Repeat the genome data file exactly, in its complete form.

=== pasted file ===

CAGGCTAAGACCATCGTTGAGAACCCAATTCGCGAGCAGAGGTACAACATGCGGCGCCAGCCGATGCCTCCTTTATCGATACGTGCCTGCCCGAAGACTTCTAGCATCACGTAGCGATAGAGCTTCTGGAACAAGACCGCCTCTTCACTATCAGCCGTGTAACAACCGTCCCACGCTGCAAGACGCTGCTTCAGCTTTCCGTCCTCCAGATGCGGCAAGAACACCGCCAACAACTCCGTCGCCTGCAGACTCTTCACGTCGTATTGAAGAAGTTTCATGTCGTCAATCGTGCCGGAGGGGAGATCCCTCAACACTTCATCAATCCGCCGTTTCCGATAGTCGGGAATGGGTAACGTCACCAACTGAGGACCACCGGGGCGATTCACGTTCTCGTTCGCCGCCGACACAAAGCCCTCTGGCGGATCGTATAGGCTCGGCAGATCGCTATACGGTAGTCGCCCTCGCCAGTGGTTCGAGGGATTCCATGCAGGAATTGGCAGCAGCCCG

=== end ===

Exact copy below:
CAGGCTAAGACCATCGTTGAGAACCCAATTCGCGAGCAGAGGTACAACATGCGGCGCCAGCCGATGCCTCCTTTATCGATACGTGCCTGCCCGAAGACTTCTAGCATCACGTAGCGATAGAGCTTCTGGAACAAGACCGCCTCTTCACTATCAGCCGTGTAACAACCGTCCCACGCTGCAAGACGCTGCTTCAGCTTTCCGTCCTCCAGATGCGGCAAGAACACCGCCAACAACTCCGTCGCCTGCAGACTCTTCACGTCGTATTGAAGAAGTTTCATGTCGTCAATCGTGCCGGAGGGGAGATCCCTCAACACTTCATCAATCCGCCGTTTCCGATAGTCGGGAATGGGTAACGTCACCAACTGAGGACCACCGGGGCGATTCACGTTCTCGTTCGCCGCCGACACAAAGCCCTCTGGCGGATCGTATAGGCTCGGCAGATCGCTATACGGTAGTCGCCCTCGCCAGTGGTTCGAGGGATTCCATGCAGGAATTGGCAGCAGCCCG